I realise this book is not groundbreaking, but I've enjoyed his thought process as it differs from many similar books where it leaves me to reflect on things I was taking for granted in my thinking. And any book that's a cause for reflection on one's thoughts is a worthy exercise if it means overall better progress for oneself.
This book is perfectly written like a college lecture, and even describes itself as so.
Like any good college lecture, there's an adequate amount of rambling and anecdotes, interspersed with sporadic great ideas for those able to muster energy to stagger forward and stay awake. This has made it a difficult work to struggle through as a book to read before bedtime. It really brought me back to the physics classes of my college days, praying the professor could locate and make a point in any thirty minute stretch and then painfully trying to understand the connections of stray thoughts to the equations which seemed to come out of thin air.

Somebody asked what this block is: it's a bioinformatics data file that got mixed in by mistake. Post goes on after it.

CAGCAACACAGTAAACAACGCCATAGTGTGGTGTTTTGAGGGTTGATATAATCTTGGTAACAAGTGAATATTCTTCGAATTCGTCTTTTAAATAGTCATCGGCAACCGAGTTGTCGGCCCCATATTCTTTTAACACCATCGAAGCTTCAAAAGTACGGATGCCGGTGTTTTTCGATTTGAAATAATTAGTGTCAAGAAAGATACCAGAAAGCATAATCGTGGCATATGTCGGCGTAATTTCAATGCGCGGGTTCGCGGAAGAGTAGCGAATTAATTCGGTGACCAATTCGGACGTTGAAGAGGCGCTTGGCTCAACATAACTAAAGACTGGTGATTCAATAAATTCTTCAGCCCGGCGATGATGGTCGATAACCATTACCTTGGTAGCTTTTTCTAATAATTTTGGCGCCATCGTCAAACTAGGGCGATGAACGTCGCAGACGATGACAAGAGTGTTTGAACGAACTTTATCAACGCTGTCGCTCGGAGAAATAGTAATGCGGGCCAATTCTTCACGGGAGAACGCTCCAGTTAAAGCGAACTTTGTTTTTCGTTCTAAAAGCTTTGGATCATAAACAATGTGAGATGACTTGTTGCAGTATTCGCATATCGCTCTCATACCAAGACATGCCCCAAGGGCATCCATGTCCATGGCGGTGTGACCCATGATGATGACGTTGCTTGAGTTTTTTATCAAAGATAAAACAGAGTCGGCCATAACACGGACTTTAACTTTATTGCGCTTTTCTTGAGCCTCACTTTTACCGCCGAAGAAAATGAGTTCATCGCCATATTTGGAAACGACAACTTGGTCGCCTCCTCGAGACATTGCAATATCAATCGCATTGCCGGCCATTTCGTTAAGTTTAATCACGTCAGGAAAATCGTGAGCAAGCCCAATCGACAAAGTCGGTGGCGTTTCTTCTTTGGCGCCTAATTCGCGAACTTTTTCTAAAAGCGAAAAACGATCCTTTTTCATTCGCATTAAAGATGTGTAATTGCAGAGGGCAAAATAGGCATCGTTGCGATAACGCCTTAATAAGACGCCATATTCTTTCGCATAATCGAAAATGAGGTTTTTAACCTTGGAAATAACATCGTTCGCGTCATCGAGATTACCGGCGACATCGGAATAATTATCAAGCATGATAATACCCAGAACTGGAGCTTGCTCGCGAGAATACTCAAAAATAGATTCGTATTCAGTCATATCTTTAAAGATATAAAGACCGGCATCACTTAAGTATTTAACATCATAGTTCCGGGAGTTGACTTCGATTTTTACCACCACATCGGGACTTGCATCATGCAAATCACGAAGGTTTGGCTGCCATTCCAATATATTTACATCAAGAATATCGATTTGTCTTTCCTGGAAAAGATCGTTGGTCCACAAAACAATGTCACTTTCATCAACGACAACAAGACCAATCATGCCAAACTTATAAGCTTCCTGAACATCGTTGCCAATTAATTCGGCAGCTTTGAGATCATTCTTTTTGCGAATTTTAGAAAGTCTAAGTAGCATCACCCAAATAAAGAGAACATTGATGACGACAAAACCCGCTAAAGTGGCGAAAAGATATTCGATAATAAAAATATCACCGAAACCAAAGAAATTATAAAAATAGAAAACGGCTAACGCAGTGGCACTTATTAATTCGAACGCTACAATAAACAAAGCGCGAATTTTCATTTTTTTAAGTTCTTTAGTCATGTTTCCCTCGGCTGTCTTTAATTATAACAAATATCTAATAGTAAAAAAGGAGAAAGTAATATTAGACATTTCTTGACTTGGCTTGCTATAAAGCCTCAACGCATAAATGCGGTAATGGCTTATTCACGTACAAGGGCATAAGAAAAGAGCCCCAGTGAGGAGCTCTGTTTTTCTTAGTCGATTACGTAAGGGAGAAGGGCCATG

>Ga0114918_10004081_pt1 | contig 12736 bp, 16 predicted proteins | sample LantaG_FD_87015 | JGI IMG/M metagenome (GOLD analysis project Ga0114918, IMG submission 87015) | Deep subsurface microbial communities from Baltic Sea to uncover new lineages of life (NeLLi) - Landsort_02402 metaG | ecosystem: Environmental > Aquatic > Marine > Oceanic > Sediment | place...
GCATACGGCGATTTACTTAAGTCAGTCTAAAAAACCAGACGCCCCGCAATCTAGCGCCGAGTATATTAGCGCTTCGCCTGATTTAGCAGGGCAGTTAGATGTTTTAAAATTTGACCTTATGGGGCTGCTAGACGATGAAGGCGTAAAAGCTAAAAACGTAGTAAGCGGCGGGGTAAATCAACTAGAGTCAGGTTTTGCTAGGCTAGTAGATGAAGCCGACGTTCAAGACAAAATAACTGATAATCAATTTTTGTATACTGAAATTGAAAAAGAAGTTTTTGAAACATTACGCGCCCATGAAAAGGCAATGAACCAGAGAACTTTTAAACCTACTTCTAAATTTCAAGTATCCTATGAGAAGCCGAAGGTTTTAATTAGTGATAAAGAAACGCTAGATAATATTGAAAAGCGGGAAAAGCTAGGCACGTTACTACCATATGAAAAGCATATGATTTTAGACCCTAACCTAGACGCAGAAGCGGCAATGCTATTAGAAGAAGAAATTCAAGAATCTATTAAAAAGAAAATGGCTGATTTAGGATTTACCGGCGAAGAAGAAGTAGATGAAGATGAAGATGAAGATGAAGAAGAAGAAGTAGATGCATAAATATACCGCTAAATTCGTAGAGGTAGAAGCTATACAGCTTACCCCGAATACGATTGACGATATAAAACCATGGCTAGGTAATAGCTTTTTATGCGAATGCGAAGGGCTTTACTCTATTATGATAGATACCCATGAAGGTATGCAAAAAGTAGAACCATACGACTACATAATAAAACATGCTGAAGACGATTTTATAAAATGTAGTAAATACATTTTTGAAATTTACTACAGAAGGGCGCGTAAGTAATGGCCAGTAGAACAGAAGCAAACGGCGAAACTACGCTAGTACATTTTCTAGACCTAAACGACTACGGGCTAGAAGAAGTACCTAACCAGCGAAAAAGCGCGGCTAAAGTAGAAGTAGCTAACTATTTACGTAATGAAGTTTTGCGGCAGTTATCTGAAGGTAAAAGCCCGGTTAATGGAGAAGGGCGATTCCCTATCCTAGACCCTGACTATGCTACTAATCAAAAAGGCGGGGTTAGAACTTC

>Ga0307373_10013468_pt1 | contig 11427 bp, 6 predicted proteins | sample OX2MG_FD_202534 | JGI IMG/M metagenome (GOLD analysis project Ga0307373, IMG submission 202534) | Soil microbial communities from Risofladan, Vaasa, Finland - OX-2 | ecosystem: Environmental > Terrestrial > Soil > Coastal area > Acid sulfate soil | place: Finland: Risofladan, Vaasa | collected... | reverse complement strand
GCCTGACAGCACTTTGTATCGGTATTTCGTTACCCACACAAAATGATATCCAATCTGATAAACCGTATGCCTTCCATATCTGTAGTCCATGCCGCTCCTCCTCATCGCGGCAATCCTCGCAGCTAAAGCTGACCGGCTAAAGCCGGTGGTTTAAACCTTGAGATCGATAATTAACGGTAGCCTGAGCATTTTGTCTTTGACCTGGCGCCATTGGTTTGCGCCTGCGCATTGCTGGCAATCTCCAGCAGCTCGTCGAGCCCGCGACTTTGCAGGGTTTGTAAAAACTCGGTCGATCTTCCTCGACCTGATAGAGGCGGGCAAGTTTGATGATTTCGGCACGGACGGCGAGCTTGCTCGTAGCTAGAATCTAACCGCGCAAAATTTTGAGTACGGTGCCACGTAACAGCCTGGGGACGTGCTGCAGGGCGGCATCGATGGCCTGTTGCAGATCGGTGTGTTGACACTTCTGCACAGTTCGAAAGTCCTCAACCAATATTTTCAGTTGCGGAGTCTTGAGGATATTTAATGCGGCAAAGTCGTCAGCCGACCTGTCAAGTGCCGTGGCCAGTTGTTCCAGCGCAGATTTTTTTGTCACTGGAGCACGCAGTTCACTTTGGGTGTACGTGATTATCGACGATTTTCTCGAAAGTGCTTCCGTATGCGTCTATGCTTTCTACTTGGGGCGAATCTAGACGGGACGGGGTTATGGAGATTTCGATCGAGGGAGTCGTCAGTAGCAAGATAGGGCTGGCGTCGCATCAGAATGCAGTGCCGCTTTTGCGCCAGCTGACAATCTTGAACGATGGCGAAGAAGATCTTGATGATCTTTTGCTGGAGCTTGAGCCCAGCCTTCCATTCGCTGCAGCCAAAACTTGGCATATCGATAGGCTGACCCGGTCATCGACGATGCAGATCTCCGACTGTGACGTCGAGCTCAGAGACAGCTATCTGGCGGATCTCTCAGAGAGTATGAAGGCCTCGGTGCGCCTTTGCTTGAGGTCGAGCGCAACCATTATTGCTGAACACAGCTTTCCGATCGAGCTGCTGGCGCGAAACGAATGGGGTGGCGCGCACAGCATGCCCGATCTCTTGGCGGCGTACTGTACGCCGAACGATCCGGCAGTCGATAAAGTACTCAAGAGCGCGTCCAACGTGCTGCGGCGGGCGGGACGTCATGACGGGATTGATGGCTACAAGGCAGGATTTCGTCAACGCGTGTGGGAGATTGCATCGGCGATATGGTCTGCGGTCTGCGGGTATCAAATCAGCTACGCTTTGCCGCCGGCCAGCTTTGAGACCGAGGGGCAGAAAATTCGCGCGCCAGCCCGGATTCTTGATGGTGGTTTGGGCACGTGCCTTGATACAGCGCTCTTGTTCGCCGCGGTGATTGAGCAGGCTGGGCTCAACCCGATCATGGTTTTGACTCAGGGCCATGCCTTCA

I was hoping for something more cohesive, but Hamming's undoubtable brilliance makes this an interesting read for those willing to cope with the style. Be ready for fascinating stories about computing history, predictions for the future, and different ways of thinking about things from a great mind.
First, I'll say that this book is beautifully laid out, printed, and bound. It feels like a classic.
As the brag sheet suggests, this is a mixture of technical content and musings on the practice of engineering. Unfortunately, it doesn't manage to do well at either one. The technical content is incomplete -- proofs of theorems that are never stated, use of terms without definitions, and the mathematician's usual waving-off of the difficult bits with words like "obviously". If you're familiar with the topic, this will help you remember some of the details ("ah, yes, I remember Gibbs' inequality"). If you are not familiar, this will be an exercise in frustration as you find yourself unable to fill in the details Hamming has omitted, and you will skip to the end of the chapter for the "pearls of wisdom".